Olympic Stadium Legacy Deal Collapses; UK Athletics Says Boost for London 2017 Bid
The track will remain at London's Olympic Stadium in any transformation of the stadium by a football club post-Games (Getty)
(ATR) Britain's Olympics minister Hugh Robertson confirms the
collapse of the Olympic Park Legacy Company's agreement with West Ham to take over the 80,000-seat 2012 stadium after the Games.
The OPLC announced Tuesday that negotiations with
the east London football club, unveiled as the preferred stadium bidder in February, had
ended because of growing concerns over delays caused by the ongoing
legal dispute with rival club Tottenham Hotspur.
West Ham had not signed any contracts, allowing the OPLC to abandon
talks with the club. The stadium, which cost an estimated
$760 million, will now remain in public ownership and leased out to an
anchor tenant following a new tender process.
"The key point is the action we have taken today is about removing the
uncertainty. The process had become bogged down in legal paralysis," Robertson told PA Sport.
"Particularly relevant has been the anonymous complaint to the EC over 'state aid' and the OPLC received a letter from Newham Council yesterday saying because of the uncertainty they no longer wanted to proceed," he added.
"That was the straw that broke the camel's back and we thought it better to stop it dead in it tracks now.
"We know there is huge interest in the stadium out there from private operators and football clubs and crucially we remove any uncertainty."
The IOC told Around the Rings
that it was not commenting on the collapse of the Olympic Stadium's legacy deal, saying it was a matter for the OPLC.
But UK Athletics welcomed today's announcement, which underlines the British government's commitment to retaining the athletics track and provides another boost for the London 2017 IAAF world athletics bid.
“This decision has provided absolute clarity for everyone involved. It guarantees the athletics legacy pledged as part of our Olympic bid, and ensures the stadium will be able to host world class athletics from the summer of 2014," UKA chairman Ed Warner said in a statement.
"It is very good news for our bid to host the IAAF World Athletics Championships in 2017 as it further reinforces the guarantees provided by the London 2017 bid team to last week’s IAAF evaluation commission."
He added that the post-Games plans for the stadium remain unaltered. "It will be remodelled as a 60,000-seat arena, fully roofed, with an adjacent warm-up track. We look forward to welcoming the Aviva London Grand Prix to the stadium in 2014 and to hosting the World Championships in 2017, if the IAAF does us the honor of awarding the event to the UK."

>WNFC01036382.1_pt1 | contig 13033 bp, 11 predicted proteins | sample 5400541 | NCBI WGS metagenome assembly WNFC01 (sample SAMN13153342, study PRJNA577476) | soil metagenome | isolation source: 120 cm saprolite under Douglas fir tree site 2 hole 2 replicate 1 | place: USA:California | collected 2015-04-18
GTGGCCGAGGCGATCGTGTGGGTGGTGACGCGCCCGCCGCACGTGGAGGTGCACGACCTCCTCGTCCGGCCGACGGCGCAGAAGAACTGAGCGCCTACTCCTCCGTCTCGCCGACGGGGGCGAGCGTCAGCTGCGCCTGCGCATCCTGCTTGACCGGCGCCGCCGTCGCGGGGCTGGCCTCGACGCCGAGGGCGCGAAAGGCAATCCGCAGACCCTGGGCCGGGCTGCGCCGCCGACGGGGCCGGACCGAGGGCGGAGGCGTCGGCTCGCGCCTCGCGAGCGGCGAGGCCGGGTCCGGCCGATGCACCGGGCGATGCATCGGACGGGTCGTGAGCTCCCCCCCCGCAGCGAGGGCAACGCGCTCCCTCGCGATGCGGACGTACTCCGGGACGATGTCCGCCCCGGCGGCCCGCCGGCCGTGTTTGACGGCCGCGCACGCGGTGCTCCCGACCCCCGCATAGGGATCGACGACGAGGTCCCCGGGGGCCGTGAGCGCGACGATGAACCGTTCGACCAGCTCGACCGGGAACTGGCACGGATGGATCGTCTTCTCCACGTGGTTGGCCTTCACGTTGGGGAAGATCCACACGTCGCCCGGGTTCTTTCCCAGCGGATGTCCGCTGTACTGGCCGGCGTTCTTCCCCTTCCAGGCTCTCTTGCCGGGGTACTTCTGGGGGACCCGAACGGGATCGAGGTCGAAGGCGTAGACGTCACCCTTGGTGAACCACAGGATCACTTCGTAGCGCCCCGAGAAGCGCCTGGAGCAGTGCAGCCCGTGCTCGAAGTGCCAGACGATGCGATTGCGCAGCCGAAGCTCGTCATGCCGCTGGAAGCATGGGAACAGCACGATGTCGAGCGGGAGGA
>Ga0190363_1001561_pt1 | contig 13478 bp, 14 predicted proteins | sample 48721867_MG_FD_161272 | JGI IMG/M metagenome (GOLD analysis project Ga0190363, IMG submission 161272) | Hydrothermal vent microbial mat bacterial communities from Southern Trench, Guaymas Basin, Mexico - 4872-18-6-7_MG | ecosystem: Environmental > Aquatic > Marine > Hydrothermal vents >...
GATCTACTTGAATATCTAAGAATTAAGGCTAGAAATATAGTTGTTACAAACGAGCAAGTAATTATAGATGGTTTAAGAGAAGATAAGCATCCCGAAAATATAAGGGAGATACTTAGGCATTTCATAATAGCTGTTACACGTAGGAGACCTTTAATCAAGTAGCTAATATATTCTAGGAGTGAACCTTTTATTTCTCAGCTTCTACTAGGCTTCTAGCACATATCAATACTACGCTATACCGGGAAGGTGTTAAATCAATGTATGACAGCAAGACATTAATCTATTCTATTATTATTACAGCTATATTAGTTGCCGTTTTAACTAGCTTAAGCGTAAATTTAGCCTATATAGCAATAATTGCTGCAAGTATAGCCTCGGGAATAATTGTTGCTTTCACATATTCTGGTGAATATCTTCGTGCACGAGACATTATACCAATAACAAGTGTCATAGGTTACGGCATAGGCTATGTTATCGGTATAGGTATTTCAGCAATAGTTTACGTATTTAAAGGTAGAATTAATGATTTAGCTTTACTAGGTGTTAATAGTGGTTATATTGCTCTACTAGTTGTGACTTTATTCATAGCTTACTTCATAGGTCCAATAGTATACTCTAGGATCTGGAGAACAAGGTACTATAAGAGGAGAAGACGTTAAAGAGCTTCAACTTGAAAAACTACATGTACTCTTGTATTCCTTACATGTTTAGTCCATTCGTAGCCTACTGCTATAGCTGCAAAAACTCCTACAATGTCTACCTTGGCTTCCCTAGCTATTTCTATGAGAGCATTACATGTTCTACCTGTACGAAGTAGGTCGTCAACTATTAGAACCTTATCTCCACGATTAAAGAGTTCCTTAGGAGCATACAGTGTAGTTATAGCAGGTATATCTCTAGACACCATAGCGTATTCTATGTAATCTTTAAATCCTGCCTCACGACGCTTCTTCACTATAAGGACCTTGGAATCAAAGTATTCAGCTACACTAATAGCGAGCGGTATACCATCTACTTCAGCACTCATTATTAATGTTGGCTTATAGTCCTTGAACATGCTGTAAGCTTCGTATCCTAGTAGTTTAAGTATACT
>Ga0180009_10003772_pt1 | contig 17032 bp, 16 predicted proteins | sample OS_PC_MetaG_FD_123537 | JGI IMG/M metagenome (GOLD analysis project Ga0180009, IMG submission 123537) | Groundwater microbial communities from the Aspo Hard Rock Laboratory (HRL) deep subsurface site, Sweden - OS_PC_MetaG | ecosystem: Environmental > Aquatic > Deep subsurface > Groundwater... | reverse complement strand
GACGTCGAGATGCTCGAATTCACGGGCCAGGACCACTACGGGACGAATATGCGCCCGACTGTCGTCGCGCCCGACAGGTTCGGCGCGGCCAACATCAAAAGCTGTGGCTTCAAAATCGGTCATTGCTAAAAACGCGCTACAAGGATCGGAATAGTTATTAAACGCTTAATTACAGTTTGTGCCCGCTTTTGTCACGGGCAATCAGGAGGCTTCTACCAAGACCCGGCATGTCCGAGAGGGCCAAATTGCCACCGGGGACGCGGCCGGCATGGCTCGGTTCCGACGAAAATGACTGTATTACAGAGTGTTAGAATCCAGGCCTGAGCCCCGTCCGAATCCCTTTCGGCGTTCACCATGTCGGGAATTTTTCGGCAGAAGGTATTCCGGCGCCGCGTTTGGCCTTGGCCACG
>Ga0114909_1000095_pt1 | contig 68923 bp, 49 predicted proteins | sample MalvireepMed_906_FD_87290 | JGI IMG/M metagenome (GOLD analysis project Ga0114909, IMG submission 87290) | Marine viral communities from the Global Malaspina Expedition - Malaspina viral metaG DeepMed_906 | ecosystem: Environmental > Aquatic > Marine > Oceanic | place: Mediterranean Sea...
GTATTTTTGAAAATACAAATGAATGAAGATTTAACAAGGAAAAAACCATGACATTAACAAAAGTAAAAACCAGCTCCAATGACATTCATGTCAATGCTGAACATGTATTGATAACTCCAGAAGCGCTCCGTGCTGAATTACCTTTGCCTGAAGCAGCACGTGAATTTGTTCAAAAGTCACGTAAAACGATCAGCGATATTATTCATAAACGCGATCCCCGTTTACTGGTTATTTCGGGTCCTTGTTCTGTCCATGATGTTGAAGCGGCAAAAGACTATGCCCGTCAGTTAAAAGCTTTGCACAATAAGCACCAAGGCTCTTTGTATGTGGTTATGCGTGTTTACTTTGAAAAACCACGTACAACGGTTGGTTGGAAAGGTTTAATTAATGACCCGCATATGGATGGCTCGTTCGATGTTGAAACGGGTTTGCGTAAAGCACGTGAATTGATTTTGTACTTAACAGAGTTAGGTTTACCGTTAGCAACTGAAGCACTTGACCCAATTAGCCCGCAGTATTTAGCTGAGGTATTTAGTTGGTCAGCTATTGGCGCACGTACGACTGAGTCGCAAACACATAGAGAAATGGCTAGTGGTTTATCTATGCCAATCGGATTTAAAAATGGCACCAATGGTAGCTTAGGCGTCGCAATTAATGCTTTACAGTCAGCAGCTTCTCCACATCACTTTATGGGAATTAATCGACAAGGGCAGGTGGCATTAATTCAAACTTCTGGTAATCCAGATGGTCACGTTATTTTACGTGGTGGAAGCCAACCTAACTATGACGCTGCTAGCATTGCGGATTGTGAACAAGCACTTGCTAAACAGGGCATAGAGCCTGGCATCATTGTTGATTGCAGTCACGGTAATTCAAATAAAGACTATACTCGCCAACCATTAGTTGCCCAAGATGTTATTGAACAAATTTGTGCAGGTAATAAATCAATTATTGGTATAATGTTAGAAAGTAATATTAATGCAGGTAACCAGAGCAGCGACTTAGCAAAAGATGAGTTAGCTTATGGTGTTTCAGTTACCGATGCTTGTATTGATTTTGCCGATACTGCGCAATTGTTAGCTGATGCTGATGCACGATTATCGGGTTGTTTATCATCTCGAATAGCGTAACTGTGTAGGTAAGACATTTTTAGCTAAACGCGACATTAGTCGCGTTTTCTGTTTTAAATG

West Ham Still Keen on Stadium Move
Despite the collapse of West Ham's stadium deal, the club's vice-chairman Karren Brady said they are still keen to move to the venue.
West Ham's Brady released a joint statement with the London borough of Newham ahead of a statement from the U.K. government's department for culture, media and sport (DCMS).
"Uncertainty caused by the anonymous complaint to the European Commission and ongoing legal challenges have put the Olympic legacy at risk and certainly a stadium, as we envisioned it, may not be in place by 2014 due as a direct result of the legal delay," Brady said.
"Therefore we would welcome a move by OPLC and government to end that uncertainty and allow a football and athletics stadium to be in place by 2014 under a new process.
"If the speculation is true, West Ham will look to become a tenant of the stadium while Newham will aim to help deliver the legacy.
"Our bid is the only one that will secure the sporting and community legacy promise of the Olympic Stadium - an amazing year-round home for football, athletics and community events of which the nation could be proud."
Tottenham Hotspur and Leyton Orient are opposed
West Ham could rent the stadium for $3 million a year if they are successful in a new bid for the venue (Getty)
to the OPLC's decision to hand the stadium to West Ham; a judicial review was scheduled for the High Court next Tuesday. Their opposition mainly revolves around West Ham's plans to use a $63 million loan from Newham Council to finance the stadium move.
An anonymous complaint to European Commission over what effectively amounts to state aid raised fears the legal challenges could drag on leaving the 80,000-seat Olympic Stadium as a white elephant.
In the DCMS statement released lunchtime, the government confirmed that the $55 million cost of transforming the stadium after the Olympics to a 60,000-seater was already budgeted for within the $15 billion public sector funding package for the Games.
"Athletics will remain at the heart of the facility, as has been promised as part of the 2017 World Athletics Championship bid, but the OPLC will also seek leasehold football tenants as well as considering alternative options," the DCMS statement said.
"This ownership model is used very successfully in other stadiums in the country and across Europe and is also in keeping with other venues in the Olympic Park."
Under West Ham's original plans to reconfigure the stadium after the Olympics, the club had planned to reduce the capacity to 60,000, retain the track and turn it into a multipurpose venue.
After relegation from the top-flight of English football last season, the terms of a new arrangement would put less pressure on West Ham's finances. The stadium could cost as little as $3 million a year to lease.
But a fresh Hammers bid for the stadium is likely to trigger significant concerns among West Ham fans, who will argue that they should not be moving to a new stadium they cannot call their own.
Reported by Mark Bisson
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